Should You Buy a Starter Home or Save Up for a Forever Home?

by c21commonweath_ldowling 14. November 2016 10:16

House hunting can be stressful, feeling like an endless series of choices. Do you want a condominium, townhouse, or single-family home? Where do you want to live? What kind of flooring, fixtures, and appliances do you prefer? These endless preferences can easily overwhelm any buyer, especially a first-time home buyer. When buying a new home, one of the most important things to decide on out of the gate is whether to buy a starter home or save up/pay more for a forever home.

The gap between a less expensive starter home and your dream home can be hundreds of thousands of dollars, with a large difference in down payment. But with interest rates at record lows right now, up to 75% of buyers are bypassing buying a starter home and going straight to a home that will meet their future needs. We’ll go through some of the pros and cons of each decision.

Starter Homes

A starter home can mean everything from a fixer-upper to a smaller home or condo. It’s whatever you can afford now, whether you need to make some improvements or not. If you need to wait to save up for a forever home, interest rates are at historic lows, so there hasn’t been a better time to get in on the housing market. Interest rates could remain low, but they might not.

Depending on the market, there may be more inventory of starter homes than other homes or vice-versa. Do research with a Century 21 Commonwealth Realtor to determine what homes have good inventory available, and which homes are likely to appreciate more. If you do plan on improving a starter home and possibly renting it out in the future, check current rents in the area and make sure it would make a good rental property in the future.

Buying a starter home inevitably means moving in the future. If the moving costs and hassle of moving again within a few years aren’t worth the savings, consider buying a home that you can see yourself living in for longer.

Forever Homes

A forever home is not somewhere you have to live for the rest of your life; it’s just a house you can see yourself living in for 15-20 years, or maybe longer. You may not need all the space right now, but you might grow into it in the future. It’s either large enough to accommodate your growing family or it’s a property you can see yourself making improvements on for many years to come.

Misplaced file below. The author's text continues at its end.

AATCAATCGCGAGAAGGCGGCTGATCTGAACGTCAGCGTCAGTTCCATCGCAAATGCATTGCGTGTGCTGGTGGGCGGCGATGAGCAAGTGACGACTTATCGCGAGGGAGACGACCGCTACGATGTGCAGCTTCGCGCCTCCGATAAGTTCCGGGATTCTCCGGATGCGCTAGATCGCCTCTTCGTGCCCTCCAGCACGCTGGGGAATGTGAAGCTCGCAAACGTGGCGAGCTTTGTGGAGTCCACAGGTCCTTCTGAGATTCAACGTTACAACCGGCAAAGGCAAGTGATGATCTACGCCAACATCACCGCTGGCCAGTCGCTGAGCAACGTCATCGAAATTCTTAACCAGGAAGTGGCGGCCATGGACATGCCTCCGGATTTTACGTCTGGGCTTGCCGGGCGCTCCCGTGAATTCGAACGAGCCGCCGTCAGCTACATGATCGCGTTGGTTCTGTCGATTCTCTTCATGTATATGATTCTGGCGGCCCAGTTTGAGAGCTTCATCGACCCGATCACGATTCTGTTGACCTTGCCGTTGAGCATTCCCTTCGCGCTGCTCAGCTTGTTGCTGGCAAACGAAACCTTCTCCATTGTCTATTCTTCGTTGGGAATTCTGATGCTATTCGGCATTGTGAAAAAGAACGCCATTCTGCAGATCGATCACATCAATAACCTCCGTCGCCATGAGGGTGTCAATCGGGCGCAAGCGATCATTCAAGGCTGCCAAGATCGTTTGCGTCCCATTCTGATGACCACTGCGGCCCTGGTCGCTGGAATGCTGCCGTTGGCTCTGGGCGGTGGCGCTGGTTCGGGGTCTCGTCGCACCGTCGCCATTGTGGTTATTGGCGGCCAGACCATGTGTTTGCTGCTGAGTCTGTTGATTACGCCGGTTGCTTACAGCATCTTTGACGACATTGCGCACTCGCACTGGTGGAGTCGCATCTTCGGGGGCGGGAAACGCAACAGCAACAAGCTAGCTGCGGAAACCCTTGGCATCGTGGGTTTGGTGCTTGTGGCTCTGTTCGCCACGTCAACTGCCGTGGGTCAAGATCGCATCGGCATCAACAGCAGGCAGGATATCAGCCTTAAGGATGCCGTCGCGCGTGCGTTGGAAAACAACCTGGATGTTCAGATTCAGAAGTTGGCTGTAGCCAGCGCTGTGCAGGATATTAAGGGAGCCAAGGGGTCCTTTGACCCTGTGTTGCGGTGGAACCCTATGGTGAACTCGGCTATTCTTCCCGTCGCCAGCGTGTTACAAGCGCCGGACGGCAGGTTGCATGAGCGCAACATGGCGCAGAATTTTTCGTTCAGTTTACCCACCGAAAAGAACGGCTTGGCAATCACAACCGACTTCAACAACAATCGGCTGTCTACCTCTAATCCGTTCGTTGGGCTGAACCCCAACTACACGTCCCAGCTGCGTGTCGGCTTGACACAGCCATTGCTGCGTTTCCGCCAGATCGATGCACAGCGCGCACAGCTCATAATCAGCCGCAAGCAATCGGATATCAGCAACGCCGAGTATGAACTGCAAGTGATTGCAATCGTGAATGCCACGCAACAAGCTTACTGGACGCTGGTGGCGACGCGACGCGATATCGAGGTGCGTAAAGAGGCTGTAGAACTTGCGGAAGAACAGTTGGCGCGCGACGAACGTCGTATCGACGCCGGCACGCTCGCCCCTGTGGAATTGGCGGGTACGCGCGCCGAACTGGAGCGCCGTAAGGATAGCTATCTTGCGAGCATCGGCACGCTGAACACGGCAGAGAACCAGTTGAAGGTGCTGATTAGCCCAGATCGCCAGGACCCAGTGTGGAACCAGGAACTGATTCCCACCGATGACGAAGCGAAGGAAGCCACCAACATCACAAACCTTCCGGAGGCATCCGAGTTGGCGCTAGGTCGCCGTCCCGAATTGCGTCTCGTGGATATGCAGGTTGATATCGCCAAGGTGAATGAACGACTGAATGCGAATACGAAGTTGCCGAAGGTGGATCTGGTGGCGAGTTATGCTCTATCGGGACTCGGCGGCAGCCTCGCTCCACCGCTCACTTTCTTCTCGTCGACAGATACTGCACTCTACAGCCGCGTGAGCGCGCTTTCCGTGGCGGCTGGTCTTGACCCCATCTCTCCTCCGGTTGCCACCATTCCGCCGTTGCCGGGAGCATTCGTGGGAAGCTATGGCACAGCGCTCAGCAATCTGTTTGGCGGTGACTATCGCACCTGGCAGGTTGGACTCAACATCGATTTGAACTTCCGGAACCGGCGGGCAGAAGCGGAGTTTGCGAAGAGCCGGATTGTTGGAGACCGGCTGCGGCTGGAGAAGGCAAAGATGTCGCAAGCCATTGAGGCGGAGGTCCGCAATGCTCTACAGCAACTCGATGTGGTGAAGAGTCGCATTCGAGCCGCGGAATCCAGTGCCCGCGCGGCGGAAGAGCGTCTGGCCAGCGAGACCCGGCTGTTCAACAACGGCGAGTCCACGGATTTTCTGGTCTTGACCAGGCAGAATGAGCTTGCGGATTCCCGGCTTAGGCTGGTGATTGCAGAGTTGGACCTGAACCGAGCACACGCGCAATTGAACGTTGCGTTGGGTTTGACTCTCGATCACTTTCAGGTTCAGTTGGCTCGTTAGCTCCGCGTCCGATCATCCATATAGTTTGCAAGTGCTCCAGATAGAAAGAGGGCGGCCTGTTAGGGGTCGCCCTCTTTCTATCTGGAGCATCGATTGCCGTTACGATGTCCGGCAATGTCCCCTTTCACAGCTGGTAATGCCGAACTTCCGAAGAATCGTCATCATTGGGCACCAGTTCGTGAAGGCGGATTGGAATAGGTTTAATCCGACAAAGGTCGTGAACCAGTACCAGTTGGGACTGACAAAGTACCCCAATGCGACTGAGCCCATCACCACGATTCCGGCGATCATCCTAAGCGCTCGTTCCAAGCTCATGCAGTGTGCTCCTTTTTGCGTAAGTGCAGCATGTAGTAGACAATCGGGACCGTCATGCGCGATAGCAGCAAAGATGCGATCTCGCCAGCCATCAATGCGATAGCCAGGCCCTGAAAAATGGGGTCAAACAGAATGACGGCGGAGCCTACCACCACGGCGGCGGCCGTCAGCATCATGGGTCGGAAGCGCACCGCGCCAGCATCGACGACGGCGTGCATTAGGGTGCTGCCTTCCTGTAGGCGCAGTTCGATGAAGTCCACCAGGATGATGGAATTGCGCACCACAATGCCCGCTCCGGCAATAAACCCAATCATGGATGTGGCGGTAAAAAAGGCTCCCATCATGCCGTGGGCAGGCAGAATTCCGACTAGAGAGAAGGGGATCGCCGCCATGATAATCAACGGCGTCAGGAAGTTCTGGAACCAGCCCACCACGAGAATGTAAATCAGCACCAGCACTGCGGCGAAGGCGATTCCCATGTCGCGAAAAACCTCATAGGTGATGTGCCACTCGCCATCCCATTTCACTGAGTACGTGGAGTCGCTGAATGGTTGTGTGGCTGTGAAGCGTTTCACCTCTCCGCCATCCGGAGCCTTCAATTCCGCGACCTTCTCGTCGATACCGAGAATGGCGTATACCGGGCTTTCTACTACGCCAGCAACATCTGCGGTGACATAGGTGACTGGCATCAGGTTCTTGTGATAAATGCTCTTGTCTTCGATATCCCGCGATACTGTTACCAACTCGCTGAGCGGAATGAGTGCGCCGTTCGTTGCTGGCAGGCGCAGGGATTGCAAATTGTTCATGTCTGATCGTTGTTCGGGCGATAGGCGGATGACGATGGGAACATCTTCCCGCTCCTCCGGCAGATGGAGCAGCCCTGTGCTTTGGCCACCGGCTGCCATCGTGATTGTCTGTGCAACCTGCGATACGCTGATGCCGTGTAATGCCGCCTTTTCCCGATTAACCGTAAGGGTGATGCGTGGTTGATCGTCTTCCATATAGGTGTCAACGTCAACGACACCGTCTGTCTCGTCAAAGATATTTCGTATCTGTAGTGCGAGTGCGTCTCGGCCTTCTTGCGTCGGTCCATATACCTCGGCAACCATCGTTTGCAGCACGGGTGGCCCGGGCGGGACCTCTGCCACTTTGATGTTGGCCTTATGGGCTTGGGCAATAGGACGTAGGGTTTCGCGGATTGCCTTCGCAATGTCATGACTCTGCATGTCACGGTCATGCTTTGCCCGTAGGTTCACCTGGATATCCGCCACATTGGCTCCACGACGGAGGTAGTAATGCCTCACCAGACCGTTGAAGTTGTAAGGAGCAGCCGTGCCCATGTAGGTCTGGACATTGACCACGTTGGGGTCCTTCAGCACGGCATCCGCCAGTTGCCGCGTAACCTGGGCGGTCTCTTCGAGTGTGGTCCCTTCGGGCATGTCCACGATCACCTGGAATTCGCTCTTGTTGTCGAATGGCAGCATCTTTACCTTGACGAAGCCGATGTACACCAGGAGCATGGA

The drawback to buying a forever home can be the high cost—both the higher down payment and larger mortgage payment. Waiting and saving up to purchase a more expensive home can be a drain on resources, even in a two-income family. With home prices constantly rising in many markets, it’s possible the dream home you want will only get even more expensive in the future.

Remember that buying a more expensive home, especially if it’s in the standard price range in its neighborhood, may not appreciate as quickly as a starter home. If you can afford it and think you’ll stay in a forever home for a long period, it’s worth looking.

Comparison and Compromise

Luckily, there’s more than just starter homes and forever homes on the market. There are homes in many areas that might fit between a basic starter and your dream house that you can afford without breaking the bank. If saving up for your forever home will take a few years, but you can afford something a little larger, or make some other compromises, the middle ground can be an excellent option.

Ultimately, it’s important to consider what your needs and lifestyle are and will be when purchasing a home. If you’re likely to move in the next 5-10 years, a starter home may be the better decision for you, regardless of whether you can afford something better. If you’re in a neighborhood where you can rent out your home and recoup your mortgage costs, purchasing a starter home can be an investment into getting something better down the line. However, saving up for your forever home allows you to buy something you and your family will enjoy living in and improving for years down the line.

Tags: